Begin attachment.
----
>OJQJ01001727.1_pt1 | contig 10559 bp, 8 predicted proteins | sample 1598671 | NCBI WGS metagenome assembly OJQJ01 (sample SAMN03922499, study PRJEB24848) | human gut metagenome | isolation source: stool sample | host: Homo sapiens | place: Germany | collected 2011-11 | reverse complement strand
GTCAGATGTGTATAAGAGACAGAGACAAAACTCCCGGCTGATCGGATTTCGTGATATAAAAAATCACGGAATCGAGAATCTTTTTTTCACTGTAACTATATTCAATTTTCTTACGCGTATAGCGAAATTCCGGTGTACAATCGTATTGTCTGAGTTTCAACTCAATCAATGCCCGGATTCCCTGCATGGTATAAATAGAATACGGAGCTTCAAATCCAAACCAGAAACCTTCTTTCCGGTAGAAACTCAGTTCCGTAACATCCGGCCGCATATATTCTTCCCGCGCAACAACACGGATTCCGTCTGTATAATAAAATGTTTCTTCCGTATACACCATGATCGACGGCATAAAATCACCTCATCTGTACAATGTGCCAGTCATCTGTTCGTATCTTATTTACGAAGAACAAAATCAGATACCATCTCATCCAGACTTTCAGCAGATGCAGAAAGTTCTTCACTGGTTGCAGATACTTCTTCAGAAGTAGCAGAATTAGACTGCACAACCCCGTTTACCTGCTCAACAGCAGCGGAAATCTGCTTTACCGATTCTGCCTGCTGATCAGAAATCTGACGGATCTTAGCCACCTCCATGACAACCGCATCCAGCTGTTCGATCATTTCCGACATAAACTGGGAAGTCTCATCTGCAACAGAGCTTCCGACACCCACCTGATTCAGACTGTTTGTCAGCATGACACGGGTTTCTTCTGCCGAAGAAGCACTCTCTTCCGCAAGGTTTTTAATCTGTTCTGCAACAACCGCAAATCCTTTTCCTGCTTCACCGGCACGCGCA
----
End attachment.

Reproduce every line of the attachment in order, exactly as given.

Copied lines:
>OJQJ01001727.1_pt1 | contig 10559 bp, 8 predicted proteins | sample 1598671 | NCBI WGS metagenome assembly OJQJ01 (sample SAMN03922499, study PRJEB24848) | human gut metagenome | isolation source: stool sample | host: Homo sapiens | place: Germany | collected 2011-11 | reverse complement strand
GTCAGATGTGTATAAGAGACAGAGACAAAACTCCCGGCTGATCGGATTTCGTGATATAAAAAATCACGGAATCGAGAATCTTTTTTTCACTGTAACTATATTCAATTTTCTTACGCGTATAGCGAAATTCCGGTGTACAATCGTATTGTCTGAGTTTCAACTCAATCAATGCCCGGATTCCCTGCATGGTATAAATAGAATACGGAGCTTCAAATCCAAACCAGAAACCTTCTTTCCGGTAGAAACTCAGTTCCGTAACATCCGGCCGCATATATTCTTCCCGCGCAACAACACGGATTCCGTCTGTATAATAAAATGTTTCTTCCGTATACACCATGATCGACGGCATAAAATCACCTCATCTGTACAATGTGCCAGTCATCTGTTCGTATCTTATTTACGAAGAACAAAATCAGATACCATCTCATCCAGACTTTCAGCAGATGCAGAAAGTTCTTCACTGGTTGCAGATACTTCTTCAGAAGTAGCAGAATTAGACTGCACAACCCCGTTTACCTGCTCAACAGCAGCGGAAATCTGCTTTACCGATTCTGCCTGCTGATCAGAAATCTGACGGATCTTAGCCACCTCCATGACAACCGCATCCAGCTGTTCGATCATTTCCGACATAAACTGGGAAGTCTCATCTGCAACAGAGCTTCCGACACCCACCTGATTCAGACTGTTTGTCAGCATGACACGGGTTTCTTCTGCCGAAGAAGCACTCTCTTCCGCAAGGTTTTTAATCTGTTCTGCAACAACCGCAAATCCTTTTCCTGCTTCACCGGCACGCGCA